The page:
Architect of urban designs embraces farming life

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Architect of urban designs embraces farming life

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Architect Choi Si-young, who has recently been incorporating farming life into his designs, waters crops at his farm in Gwangju,Gyeonggi. [KWON HYUK-JAE]

Architect Choi Si-young has a unique portfolio compared to other architects in Korea. He spent the past three years showing that farms can be beautiful and harmoniously incorporated into architecture.

Choi, who is known for his interior designs in many well-known residential and commercial complexes, such as Tower Palace in Dogok-dong, southern Seoul, has spent much of his time lately at his farm in Gwangju, Gyeonggi.

When the JoongAng Ilbo visited his farm recently, the architect looked tan from working outside all day and had a bottle of beer in his hand. He was taking a photo of a new building that was finished the night before.

The farm measures about 6,611 square meters (1.6 acres) in size. He inherited it from his father, but he didn’t try to make any use of the land for about 15 years because it was land that is protected for water resources.

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Choi built a cafe called Alex the Coffee in the middle of rice paddies in Yongin, Gyeonggi. [NAMGUNG SEON]

But he turned to it again when he grew exhausted from his daily life. Choi was getting tired after 30 years of construction and design and wanted to take a break from the fast-paced work schedule.

What really sparked his interest in farming was the Echigo-Tsumari Art Triennale held in Niigata Prefecture, Japan. The remote area, in which mostly elderly people reside after all the young ones left for the city, became the center of attention when around 150 artists from around the world traveled there to hold the art festival. Some artists set up their works in the middle of rice paddies, while others designed packages to contain rice.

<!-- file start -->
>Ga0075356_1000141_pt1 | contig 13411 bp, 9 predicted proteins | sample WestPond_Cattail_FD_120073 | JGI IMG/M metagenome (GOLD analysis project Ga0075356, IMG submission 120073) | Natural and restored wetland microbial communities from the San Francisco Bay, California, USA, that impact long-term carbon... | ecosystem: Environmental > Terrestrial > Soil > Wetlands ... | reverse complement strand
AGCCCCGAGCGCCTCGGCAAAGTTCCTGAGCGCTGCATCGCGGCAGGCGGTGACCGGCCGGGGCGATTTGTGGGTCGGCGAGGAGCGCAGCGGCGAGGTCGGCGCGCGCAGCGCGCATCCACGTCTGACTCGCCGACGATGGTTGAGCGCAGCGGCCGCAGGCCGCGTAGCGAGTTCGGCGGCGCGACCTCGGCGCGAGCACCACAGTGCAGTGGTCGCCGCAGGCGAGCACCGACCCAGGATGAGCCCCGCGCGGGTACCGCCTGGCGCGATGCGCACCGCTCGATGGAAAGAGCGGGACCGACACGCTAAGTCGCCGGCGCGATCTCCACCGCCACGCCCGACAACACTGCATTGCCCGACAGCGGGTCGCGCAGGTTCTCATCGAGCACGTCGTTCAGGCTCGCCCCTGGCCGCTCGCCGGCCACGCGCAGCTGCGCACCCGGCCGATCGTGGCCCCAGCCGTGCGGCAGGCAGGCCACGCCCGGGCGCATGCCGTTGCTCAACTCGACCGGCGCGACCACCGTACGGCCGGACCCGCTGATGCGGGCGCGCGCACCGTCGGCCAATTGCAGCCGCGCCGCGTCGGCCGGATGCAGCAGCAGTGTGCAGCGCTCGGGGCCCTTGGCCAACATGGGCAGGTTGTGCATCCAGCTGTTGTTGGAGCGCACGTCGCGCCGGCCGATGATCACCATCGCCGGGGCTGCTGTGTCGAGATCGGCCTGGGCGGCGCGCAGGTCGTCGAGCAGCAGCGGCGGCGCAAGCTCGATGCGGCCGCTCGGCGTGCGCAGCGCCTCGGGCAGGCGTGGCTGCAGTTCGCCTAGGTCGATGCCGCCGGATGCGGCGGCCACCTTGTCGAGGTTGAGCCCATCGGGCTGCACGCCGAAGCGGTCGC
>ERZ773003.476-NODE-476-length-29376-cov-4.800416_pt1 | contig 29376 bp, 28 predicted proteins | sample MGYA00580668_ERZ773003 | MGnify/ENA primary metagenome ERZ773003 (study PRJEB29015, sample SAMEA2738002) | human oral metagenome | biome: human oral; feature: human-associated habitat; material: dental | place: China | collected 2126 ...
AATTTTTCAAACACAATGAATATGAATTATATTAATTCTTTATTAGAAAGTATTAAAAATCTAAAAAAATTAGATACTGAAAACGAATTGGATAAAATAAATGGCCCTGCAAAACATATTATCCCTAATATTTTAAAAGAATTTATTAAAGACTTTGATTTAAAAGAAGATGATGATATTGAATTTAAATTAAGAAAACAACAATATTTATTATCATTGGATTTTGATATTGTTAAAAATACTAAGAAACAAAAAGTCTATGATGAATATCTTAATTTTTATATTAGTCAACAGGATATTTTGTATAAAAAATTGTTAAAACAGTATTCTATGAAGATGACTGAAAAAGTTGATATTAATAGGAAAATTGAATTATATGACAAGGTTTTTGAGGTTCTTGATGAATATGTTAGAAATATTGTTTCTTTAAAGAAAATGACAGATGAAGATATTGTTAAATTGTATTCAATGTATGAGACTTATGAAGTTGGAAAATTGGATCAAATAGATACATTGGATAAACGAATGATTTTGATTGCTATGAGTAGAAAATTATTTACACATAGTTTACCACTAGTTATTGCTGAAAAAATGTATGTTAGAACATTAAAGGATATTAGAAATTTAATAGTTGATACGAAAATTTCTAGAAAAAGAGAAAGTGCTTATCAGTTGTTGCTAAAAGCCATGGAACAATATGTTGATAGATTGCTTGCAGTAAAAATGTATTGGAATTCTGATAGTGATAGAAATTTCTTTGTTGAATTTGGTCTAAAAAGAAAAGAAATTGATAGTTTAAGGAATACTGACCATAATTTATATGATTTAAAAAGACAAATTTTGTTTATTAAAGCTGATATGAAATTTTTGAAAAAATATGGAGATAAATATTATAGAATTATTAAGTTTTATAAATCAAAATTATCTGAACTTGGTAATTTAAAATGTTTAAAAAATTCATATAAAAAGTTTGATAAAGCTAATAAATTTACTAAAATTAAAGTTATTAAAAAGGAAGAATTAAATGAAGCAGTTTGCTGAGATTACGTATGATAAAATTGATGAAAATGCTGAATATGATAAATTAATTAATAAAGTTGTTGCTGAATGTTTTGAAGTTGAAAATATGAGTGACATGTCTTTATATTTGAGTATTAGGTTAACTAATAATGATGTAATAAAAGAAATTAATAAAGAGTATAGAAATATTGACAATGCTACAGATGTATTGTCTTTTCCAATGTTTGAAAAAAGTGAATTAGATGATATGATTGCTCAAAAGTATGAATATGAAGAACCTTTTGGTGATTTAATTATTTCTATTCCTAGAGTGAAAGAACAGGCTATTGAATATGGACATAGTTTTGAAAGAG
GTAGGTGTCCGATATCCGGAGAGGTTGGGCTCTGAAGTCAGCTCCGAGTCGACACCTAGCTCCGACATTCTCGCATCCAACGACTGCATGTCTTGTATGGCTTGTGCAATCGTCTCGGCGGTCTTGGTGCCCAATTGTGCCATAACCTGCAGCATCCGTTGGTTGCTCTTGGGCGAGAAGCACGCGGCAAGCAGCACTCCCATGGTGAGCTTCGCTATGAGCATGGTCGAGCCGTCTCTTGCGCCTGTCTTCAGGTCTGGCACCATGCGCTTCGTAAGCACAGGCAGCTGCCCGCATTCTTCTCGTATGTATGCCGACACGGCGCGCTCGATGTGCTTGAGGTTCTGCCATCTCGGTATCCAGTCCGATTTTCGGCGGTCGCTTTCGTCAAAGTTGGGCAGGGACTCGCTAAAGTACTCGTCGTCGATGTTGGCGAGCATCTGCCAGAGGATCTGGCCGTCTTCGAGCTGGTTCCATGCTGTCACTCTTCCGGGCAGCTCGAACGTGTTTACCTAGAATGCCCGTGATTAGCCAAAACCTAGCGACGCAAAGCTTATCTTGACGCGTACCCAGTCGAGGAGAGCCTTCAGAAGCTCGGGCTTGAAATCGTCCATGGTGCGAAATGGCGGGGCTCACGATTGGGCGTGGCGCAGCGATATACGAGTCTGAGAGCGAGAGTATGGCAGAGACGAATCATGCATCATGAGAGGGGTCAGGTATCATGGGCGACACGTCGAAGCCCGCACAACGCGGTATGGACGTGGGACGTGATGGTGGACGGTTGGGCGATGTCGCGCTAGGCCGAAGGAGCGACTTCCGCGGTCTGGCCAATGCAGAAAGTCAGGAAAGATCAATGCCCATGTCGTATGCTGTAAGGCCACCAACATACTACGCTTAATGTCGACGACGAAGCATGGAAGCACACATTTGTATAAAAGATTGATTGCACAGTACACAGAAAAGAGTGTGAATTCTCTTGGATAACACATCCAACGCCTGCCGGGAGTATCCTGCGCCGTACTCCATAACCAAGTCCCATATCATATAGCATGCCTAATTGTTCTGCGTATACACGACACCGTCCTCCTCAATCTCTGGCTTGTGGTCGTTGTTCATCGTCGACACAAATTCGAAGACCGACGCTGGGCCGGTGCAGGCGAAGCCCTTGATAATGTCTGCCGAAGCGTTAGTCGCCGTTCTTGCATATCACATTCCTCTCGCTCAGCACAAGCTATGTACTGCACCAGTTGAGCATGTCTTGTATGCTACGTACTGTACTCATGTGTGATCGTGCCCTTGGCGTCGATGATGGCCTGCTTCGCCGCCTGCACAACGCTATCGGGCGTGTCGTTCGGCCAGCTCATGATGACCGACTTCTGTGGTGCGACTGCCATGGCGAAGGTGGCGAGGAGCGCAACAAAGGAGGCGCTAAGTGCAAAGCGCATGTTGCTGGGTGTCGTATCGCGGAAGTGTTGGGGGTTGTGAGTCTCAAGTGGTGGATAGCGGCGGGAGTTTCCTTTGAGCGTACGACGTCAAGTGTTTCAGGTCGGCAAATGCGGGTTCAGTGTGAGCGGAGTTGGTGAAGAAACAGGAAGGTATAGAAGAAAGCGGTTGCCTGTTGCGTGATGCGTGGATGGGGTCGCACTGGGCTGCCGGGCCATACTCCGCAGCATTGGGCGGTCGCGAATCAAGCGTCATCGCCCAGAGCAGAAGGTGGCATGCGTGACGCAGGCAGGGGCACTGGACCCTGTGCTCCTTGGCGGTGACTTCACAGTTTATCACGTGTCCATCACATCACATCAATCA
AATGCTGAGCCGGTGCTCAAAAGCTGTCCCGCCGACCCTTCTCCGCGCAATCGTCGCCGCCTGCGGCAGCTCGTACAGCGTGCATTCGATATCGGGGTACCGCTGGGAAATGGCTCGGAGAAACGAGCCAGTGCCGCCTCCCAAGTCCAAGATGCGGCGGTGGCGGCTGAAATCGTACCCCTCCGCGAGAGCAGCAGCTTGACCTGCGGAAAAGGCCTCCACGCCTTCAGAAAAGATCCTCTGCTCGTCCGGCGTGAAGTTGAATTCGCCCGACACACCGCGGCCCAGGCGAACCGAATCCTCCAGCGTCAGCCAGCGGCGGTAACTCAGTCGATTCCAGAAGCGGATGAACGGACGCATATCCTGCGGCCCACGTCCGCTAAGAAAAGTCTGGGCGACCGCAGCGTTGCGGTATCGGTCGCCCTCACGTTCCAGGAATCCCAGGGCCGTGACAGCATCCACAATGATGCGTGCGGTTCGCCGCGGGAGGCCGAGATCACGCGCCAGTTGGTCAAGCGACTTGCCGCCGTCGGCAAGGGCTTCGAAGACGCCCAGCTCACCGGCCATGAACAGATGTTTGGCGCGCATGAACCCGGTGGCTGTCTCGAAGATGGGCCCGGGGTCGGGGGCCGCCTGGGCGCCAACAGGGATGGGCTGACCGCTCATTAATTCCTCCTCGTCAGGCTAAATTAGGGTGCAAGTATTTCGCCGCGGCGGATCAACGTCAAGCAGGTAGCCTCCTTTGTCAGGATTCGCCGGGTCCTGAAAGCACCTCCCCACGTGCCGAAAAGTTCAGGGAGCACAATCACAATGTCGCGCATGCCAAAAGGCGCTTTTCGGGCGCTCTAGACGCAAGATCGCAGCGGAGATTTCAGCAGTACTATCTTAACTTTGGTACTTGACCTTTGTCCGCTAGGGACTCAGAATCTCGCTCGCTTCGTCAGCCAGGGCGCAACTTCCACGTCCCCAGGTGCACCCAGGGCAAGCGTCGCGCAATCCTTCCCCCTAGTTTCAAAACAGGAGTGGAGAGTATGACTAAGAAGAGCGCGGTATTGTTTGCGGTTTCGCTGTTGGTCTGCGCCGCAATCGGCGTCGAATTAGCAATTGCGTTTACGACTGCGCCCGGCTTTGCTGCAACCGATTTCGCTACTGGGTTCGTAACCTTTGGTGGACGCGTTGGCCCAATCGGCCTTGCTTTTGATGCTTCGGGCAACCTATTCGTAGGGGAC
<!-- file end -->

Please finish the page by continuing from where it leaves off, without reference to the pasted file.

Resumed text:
“I learned what an architect or designer needs to do in the future, as if I was destined to know,” Choi said.

At a glance, his farm looks like a flower garden, as he planted many flowers in between rows of cabbages, peppers and blueberry bushes.

“I wanted to do ‘space telling’ by designing a farm that looks pretty to your eyes as well, even after all the crops are harvested,” Choi said.

“‘Space telling is telling a story through space, and I believe well-designed spaces house eternal possibilities, and such well-managed farms can become cultural spots in the rural areas or places to hold wedding ceremonies or exhibitions.”

He said the trend of running small farms is not only popular among designers but by local chefs as well.

“I have told people that the era of [celebrity] chefs would come about five or six years ago, but the time came earlier than expected,” Choi said.

He said the next trend will be chefs who garden, saying that a small garden is like “a natural refrigerator.”

“What about chefs who can make excellent carrot dishes and who use what they harvest from a garden right next to the restaurant? Many well-known chefs say that they want their own farms,” Choi said.

In support of such a trend, his recent designs center around such small farms. He designed a coffee shop called Alex the Coffee in Yongin, Gyeonggi, that looks like a greenhouse and is located in the middle of rice paddies. Visitors rave about the beautiful views of the surrounding fields, and it has become a hot spot for bloggers.

“Neighbors didn’t even complain about [the construction noise] as they thought a greenhouse was being built,” Choi said.

Encouraged by the success, he is now taking on another challenge by making a nature-friendly restaurant in Yeouido, western Seoul. On top of the Federation of Korean Industries building on the 50th and 51st floors, Choi is constructing a garden-like restaurant along with a rooftop garden.

Choi goes to his own farm twice a week. The veteran architect battles weeds and gets anxious about plants that don’t bloom flowers or crops being eaten by bugs and other animals.

He says he named his farm “Farmer’s Daddy,” as he hopes his youngest son will be a gardener.

BY HAN EUN-HWA
[summerlee@joongang.co.kr]


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